Monday, February 22, 2010

Week in Review 2/15/10 - 2/20/10

I want to start by thanking all of you who have taken the time to contact me to express your appreciation of my efforts to better communicate with citizens through this blog. It means a lot to me.

I realize that some of you may not always agree with every decision I make, but I have committed to keeping each and every one of you informed about why I voted a certain way, or why I supported a particular initiative. I do work for you after all.

I was sent to town hall to do a job – not to be everyone’s best friend. Heck, that’s government’s biggest problem today. The more government tries to be everything to everyone, the more it becomes nothing to no one and we can’t afford it any longer. But I digress.

Anyways, thanks again – Now on with my week in review.

Monday evening I attended the Wake County Republican Party’s Executive Committee meeting in Raleigh. WCPSS Vice-Chair Debra Goldman was the evening’s guest speaker. She provided an update on the new school board’s work thus far, including the status of the controversial H6 high school site northeast of Raleigh. Afterwards we attended the Western Wake Republican Club’s meeting at Ragazzi’s restaurant at Cary Town Center. I spoke to the club about the state of Cary and our financial situation, and my campaign for NC House 35.

The Town of Cary’s Sign Ordinance Review Task Force met again on Tuesday evening. Discussion items included potential changes regarding ground signs, monument signs, and directory signage, as well as allowable colors. While at times it seems we are going around in circles, I do believe we are making progress towards Cary becoming a little more business friendly while continuing to protect the visual landscape of our town. One of the challenges we face is Cary’s strict buffer and streetscape ordinances – which no one wants to tamper with. But requiring so much screening of development makes it very difficult for potential customers to see what businesses are in a particular development – often resulting in businesses going out of business due to lack of exposure. One example is Waverly Place (yes I realize Waverly also has topography issues). Unless you regularly patronize a particular business inside Waverly, you have no idea what other businesses are in there.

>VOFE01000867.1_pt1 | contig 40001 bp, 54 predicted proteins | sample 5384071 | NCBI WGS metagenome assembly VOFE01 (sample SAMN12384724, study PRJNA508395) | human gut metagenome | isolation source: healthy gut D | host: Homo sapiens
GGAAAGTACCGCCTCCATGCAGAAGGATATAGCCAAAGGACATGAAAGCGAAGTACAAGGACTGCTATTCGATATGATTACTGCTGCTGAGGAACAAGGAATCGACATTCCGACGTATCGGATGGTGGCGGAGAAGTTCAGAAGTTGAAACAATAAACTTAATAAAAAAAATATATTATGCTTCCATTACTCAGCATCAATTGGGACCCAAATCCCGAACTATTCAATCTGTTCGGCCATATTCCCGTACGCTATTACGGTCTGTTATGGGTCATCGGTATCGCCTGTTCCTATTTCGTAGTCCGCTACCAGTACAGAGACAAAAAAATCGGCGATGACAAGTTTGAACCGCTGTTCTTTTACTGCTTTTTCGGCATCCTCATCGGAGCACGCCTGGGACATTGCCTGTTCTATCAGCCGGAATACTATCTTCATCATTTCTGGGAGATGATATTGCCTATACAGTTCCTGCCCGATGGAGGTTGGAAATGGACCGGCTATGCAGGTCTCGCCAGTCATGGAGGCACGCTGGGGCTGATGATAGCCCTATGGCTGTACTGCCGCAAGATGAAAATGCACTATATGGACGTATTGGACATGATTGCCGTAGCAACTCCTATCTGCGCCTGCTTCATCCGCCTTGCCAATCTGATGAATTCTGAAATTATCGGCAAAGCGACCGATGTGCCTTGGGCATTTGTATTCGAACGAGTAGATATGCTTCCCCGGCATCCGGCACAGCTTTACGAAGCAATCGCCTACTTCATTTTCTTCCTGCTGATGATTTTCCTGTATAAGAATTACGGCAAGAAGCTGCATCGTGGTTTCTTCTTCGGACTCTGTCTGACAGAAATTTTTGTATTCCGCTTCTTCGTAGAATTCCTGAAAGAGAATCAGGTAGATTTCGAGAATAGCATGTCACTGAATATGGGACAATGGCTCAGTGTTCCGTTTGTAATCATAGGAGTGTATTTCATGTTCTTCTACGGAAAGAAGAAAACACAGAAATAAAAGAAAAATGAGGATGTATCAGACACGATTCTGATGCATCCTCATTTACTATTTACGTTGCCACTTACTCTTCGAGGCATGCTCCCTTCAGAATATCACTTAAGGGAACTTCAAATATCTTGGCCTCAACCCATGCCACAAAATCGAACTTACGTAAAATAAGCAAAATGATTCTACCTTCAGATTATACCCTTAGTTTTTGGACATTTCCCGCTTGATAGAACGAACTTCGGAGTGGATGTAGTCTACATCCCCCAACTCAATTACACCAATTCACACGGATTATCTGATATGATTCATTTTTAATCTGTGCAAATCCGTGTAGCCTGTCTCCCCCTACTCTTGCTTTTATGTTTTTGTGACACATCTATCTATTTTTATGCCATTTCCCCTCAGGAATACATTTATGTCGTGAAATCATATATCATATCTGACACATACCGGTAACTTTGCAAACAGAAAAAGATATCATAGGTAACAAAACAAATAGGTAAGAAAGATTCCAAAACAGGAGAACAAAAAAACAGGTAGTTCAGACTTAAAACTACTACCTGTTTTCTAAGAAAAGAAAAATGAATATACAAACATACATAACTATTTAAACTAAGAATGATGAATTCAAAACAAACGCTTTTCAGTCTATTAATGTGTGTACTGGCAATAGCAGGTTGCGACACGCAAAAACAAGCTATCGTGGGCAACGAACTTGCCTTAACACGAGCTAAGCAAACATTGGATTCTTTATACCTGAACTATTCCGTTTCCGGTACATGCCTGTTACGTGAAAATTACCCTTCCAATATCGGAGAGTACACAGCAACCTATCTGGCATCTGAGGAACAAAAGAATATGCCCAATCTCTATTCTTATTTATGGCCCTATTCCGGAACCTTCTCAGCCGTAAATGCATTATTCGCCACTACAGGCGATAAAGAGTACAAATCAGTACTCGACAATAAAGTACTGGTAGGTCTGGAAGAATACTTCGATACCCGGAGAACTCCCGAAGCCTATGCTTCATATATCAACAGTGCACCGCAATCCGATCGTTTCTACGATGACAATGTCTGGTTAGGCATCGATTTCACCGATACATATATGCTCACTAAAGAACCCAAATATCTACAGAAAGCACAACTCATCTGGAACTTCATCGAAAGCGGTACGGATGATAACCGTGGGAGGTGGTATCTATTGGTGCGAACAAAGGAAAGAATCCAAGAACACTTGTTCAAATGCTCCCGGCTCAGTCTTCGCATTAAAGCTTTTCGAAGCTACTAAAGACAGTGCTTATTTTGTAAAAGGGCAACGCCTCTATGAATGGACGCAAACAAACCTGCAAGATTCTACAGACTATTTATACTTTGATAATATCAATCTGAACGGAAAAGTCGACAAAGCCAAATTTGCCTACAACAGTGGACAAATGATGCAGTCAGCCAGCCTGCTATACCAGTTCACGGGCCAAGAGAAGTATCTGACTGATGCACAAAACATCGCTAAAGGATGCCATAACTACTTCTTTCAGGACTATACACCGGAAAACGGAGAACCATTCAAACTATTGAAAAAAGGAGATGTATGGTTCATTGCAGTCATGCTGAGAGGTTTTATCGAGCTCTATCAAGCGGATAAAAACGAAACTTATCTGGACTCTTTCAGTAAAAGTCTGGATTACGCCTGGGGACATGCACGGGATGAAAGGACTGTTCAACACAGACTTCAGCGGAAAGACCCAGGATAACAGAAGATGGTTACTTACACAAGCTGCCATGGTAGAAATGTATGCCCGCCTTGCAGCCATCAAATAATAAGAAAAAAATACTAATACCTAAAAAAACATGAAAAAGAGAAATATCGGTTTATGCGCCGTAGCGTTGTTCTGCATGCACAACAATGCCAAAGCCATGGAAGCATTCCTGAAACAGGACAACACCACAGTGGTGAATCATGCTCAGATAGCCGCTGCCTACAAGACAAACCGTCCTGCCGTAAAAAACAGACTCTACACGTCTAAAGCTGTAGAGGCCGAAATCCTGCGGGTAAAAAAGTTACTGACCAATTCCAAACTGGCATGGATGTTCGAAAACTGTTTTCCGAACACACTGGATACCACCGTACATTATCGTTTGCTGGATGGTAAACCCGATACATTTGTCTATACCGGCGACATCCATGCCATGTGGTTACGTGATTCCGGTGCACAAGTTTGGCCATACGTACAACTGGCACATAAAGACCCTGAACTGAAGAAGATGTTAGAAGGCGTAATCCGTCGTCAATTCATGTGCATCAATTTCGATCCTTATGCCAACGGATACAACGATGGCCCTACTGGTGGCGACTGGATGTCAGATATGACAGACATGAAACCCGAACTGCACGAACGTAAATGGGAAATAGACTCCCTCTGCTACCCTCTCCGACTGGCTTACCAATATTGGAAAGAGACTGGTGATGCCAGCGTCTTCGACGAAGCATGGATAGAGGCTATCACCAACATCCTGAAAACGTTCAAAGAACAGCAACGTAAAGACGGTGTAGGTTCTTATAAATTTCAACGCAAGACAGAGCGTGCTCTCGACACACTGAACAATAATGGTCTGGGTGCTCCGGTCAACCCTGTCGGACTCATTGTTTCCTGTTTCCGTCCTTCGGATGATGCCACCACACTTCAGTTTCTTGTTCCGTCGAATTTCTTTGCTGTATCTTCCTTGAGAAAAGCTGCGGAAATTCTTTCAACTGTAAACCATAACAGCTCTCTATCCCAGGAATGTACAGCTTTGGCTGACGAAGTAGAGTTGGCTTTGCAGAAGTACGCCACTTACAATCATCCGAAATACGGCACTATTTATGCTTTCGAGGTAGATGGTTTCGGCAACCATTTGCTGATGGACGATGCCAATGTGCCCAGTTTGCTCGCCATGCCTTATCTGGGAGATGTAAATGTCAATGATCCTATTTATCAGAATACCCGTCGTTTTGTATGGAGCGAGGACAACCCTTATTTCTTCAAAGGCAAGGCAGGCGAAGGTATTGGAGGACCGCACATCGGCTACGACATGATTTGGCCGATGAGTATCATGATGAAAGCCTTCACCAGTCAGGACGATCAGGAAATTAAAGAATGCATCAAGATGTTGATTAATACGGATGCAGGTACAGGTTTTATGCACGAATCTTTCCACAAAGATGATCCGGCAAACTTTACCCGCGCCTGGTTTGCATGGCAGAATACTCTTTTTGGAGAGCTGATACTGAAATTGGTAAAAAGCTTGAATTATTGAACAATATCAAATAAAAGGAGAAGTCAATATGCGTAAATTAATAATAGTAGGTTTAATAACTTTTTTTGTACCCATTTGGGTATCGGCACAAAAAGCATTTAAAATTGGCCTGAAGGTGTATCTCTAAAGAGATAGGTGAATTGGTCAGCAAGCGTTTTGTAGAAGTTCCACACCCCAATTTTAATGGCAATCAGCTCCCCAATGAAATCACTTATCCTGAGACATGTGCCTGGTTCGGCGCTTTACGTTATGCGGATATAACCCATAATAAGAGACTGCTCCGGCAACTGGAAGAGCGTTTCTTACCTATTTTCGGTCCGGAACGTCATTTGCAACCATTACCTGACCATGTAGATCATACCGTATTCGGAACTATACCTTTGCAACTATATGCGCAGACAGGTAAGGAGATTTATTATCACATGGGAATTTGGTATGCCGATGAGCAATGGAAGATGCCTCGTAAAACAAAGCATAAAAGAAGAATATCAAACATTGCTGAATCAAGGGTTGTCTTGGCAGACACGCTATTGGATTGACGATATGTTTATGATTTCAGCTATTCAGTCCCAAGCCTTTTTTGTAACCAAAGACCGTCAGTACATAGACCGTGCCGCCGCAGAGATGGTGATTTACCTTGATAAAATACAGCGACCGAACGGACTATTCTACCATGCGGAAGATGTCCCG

Cary’s Planning and Development Committee met this past Thursday. We had three consent agenda items and only one discussion item on our agenda. There just isn’t any development occurring in town right now to speak of. While it makes for a rather quick meeting, it doesn’t make for a sound financial situation. Just as business needs to grow to remain financially healthy, so does the town – or any municipality for that matter. A growth rate of around 3-4% provides new revenues to the town to fund new capital projects while at the same time allowing infrastructure to keep pace with development.

Our one discussion item was the re-adoption of Cary’s existing resolution of consideration of annexation. Cary has a comprehensive annexation program and state law requires it be readopted every two years. This program identifies land or properties that may be considered for future annexation. Re-adopting this resolution does not mean that Cary intends to annex these properties any time in the near future, but it does make it a lot easier for Cary to annex when and if the council decides to do so.

I oppose involuntary annexation and believe that affected property owners deserve a voice and a vote in the process. Given the ongoing debate in the General Assembly I also believe that Cary should wait and see what changes the state implements before moving forward with any annexation plans. The committee recommended sending this item to our next council meeting for discussion as we were divided on whether or not to approve it, and because this is a political issue that deserves council discussion. I intend to vote against this resolution.

Friday morning was a lot of fun. I spoke to 5th graders at Davis Drive Elementary School regarding the importance of reading. I spoke both from my experiences as a business owner and as a member of the council. The students were a lot of fun and asked a number of great questions.

Afterwards I attended a follow up meeting with town staff and Councilwoman Julie Robison regarding an issue we have been working on in the Silverton Community. Staff will be following up with us in the near future with potential options.

On Saturday I had the honor and privilege of representing the Mayor and Council at the 12th annual African American Celebration held at the Herb Young Community Center. I spoke to those in attendance about the importance of diversity, encouraging youths to become involved in their community, and that while we have made great progress towards eradicating racism in America; we still have a lot of work to do. I also presented a proclamation recognizing February and National African American History Month.

Well those are the past week’s highlights – as always, thanks for reading!